Juan suggests careful placement: "Too high and everything will be flooded with light. Too low and it will make your tea boil again. The sweet spot is 90 cm (35 in) above the coffee table."

He also carefully adds that "it’s not about getting rid of it. The key is to shift the focus of the room."

Design and Photo: Erin Conway of Kismet House | Bennington flush mounts by Troy Lighting

Which is exactly what Erin Conway of Kismet house did here with her own place. She has another hang-out space right around the corner from here, but in this space, you can see how the TV is there if desired, but behind chairs facing other furniture, and with a wall of art surrounding it. 

Flush mounts are not just for hallways, bathrooms, and backdoor/sidedoor entrances. Here, Conway took on the interesting planes of her home to get a versatile, engaging space. Her seventies-style beach house has some... let's say challenging... architecture. Her motto was to "embrace the quirk." And KA-POW!  In so doing, she made an inviting space, suited to a variety of moods and relaxation, from conversing with visiting family & friends to taking in a movie. You can see the "before" lighting fixtures she had in this space from her domino takeover

From electrical wiring capabilities to budgetary constraints, projects have limitations that may guide lighting choices. While she may or may not have been able to use a pendant with a hang-straight canopy along the vaulted ceiling to light the space or add another layer of light, she opted for three flush mounts along the part of the ceiling that runs parallel to the floor. These Bennington fixtures add texture to the space with their layers and intriguing glass, while their Forged Bronze finish complements the dark moody green of the accent wall. They also serve as a kind of runway to her workspace, from which one might presume she runs her Kismet House empire.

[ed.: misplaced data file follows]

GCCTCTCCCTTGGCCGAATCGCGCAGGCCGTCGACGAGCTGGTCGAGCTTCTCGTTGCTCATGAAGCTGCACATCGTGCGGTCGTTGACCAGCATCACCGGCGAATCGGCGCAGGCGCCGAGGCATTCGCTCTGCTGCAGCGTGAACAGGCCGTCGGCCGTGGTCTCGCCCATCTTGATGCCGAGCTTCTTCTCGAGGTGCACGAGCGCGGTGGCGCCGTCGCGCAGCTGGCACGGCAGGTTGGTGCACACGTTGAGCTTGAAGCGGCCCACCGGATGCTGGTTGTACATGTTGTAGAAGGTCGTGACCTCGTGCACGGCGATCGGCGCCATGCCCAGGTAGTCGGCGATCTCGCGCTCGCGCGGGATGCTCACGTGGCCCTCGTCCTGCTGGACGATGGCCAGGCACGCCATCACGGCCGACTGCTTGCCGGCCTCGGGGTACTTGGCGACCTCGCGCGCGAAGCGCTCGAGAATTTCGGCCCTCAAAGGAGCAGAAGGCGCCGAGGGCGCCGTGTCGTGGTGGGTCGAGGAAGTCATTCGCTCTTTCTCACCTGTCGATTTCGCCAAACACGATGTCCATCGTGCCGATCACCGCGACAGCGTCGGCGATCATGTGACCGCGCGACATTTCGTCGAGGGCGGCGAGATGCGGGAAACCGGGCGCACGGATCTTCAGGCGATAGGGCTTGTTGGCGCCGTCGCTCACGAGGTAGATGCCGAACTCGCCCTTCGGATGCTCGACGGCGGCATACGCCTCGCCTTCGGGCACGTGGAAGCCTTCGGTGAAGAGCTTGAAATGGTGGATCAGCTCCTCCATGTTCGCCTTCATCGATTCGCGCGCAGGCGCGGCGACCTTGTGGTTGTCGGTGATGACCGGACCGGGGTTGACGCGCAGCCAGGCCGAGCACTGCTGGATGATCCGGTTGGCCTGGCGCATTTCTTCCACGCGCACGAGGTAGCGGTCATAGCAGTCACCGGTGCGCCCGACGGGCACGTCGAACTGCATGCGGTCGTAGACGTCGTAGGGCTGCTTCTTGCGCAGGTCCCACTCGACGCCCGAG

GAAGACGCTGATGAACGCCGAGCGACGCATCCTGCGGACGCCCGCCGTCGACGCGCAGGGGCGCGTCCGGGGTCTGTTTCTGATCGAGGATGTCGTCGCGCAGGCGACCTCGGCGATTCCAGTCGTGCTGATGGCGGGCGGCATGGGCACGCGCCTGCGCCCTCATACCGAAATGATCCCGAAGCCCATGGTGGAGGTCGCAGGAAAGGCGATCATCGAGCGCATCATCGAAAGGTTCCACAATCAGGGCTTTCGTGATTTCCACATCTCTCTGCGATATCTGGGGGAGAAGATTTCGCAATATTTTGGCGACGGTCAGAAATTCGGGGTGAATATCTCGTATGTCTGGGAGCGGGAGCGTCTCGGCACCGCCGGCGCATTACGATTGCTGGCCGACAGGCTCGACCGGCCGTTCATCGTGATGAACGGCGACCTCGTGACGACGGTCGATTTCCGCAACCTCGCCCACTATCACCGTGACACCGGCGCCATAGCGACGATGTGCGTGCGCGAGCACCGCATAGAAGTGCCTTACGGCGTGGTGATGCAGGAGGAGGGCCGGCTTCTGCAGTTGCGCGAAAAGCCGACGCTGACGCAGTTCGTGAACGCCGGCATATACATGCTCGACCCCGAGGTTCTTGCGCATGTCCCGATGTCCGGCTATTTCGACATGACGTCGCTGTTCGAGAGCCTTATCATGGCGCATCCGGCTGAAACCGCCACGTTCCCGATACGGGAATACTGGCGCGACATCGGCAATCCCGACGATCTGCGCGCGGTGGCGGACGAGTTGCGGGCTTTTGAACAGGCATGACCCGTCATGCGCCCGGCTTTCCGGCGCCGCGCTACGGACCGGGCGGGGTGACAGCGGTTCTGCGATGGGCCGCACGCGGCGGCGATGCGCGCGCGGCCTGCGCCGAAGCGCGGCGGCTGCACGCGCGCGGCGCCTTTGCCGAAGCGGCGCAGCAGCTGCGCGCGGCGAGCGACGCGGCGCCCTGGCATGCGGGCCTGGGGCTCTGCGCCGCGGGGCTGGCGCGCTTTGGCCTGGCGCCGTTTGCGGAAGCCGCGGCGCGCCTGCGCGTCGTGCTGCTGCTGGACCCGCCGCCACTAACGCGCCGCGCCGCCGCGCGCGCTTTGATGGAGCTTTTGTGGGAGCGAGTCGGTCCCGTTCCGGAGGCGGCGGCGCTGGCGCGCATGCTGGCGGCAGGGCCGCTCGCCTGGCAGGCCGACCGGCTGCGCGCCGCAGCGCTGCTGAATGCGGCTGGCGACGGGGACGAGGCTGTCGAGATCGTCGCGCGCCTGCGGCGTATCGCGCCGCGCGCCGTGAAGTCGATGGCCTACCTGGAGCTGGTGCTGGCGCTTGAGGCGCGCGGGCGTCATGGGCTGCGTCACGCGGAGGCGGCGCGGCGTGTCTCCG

Flush mounts may serve as a primary ambient source of light or an accent, depending on what other layers are present. In spaces like this where there are different ceiling heights, use flush and semi-flush mounts to provide another lighting option, save space, and add textural diversity and stylistic complements. From a decorative standpoint, this lifts the design to the ceiling, brings the eye up, and makes for a more complete, unified space. 

When installing flush mounts along a ceiling, whether in a hallway, or a space like this, leave about 10 feet of space between flush mounts. 

Design and Photo: Erin Conway of Kismet House

Thanks for reading! We hope these tips have been helpful or inspiring to you!